Certain plants , whether they like it or not, become part of a wave of…
To my surprise I found an array of sixteen pernnials for sale at the local Star Market, a large grocery chain.
The plants each came in an individual box. All were assembled into a large cardboard stand which was a about 3 feet high and 1 1/2 feet wide.
The source of the plants was simply listed on the side of the container as ‘From Holland.’ [below]
What amazed me was the variety of the plants that were old-fashioned, tried and true.
Each of these plants has decorated gardens for decades, if not centuries.
I checked my trusted resource Noel Kingsbury’s book Garden Flora for the date that they first were cultivated in the home garden.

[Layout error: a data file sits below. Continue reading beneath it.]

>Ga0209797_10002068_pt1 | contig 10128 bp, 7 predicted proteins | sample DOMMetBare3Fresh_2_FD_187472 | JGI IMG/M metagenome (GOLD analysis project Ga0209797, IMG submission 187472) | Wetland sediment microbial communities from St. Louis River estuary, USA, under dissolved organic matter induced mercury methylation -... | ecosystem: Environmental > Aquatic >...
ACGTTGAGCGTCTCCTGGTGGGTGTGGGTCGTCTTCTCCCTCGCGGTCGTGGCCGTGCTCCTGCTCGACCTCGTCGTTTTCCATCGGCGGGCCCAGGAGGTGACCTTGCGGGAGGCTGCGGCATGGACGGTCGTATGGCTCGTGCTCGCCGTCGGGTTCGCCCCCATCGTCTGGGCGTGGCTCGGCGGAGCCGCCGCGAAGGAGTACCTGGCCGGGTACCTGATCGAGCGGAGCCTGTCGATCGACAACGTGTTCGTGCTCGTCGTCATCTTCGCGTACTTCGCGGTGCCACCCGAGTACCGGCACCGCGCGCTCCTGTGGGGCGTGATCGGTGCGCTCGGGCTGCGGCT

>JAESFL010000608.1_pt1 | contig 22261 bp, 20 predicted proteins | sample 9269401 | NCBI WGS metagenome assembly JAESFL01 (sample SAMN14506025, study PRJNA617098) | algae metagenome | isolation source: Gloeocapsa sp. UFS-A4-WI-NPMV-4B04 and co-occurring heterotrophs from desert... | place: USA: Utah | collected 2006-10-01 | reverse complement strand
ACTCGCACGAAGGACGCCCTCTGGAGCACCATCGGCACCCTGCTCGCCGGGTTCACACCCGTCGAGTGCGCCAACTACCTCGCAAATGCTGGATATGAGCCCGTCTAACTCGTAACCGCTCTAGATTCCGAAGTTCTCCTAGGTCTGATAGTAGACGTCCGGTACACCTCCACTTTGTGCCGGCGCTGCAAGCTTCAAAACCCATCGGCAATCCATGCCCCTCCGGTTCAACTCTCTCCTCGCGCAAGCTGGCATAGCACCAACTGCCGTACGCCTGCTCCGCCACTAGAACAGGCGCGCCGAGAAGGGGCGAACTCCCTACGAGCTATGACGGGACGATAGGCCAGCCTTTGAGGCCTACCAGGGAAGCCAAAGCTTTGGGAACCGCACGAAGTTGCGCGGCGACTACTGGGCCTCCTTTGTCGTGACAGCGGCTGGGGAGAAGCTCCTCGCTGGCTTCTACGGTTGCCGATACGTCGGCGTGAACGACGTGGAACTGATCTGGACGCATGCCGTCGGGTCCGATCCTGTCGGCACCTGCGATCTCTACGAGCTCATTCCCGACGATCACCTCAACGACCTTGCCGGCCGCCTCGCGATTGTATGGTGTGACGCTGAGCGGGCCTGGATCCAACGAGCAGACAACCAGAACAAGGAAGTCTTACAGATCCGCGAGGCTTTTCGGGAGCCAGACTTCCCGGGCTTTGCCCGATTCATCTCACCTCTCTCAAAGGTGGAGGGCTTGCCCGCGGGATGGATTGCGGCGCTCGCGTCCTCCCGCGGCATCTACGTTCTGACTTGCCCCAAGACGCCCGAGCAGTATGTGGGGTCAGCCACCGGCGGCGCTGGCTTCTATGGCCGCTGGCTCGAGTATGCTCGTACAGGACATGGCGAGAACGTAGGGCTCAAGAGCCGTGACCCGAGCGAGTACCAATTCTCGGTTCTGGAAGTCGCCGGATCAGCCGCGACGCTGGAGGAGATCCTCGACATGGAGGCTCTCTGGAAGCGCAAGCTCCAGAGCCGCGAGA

Here are some of the varieties and the date they first appeared in the garden:
Hemerocallis – 16th century
Echinacea – 11th century
Hosta. – 19th century
Hollyhock – 6th century
Phlox – 18th century
Large Peony – 18th century
There are several ways one could interpret this simple spring form of sale of perennials.
First, of course, just notice how long they have appeared in our gardens.
Everyone knows them.
If you are new to gardening, here is a group of perennials that will not fail you since they have decorated the home garden for decades.
We still plant these same perennials.
Aren’t there other choices for the gardener?
Finally, the garden that we plant has been the same for centuries, with the same plants.
This columbine was also included [below]. Spague’s illustration dates from the nineteenth century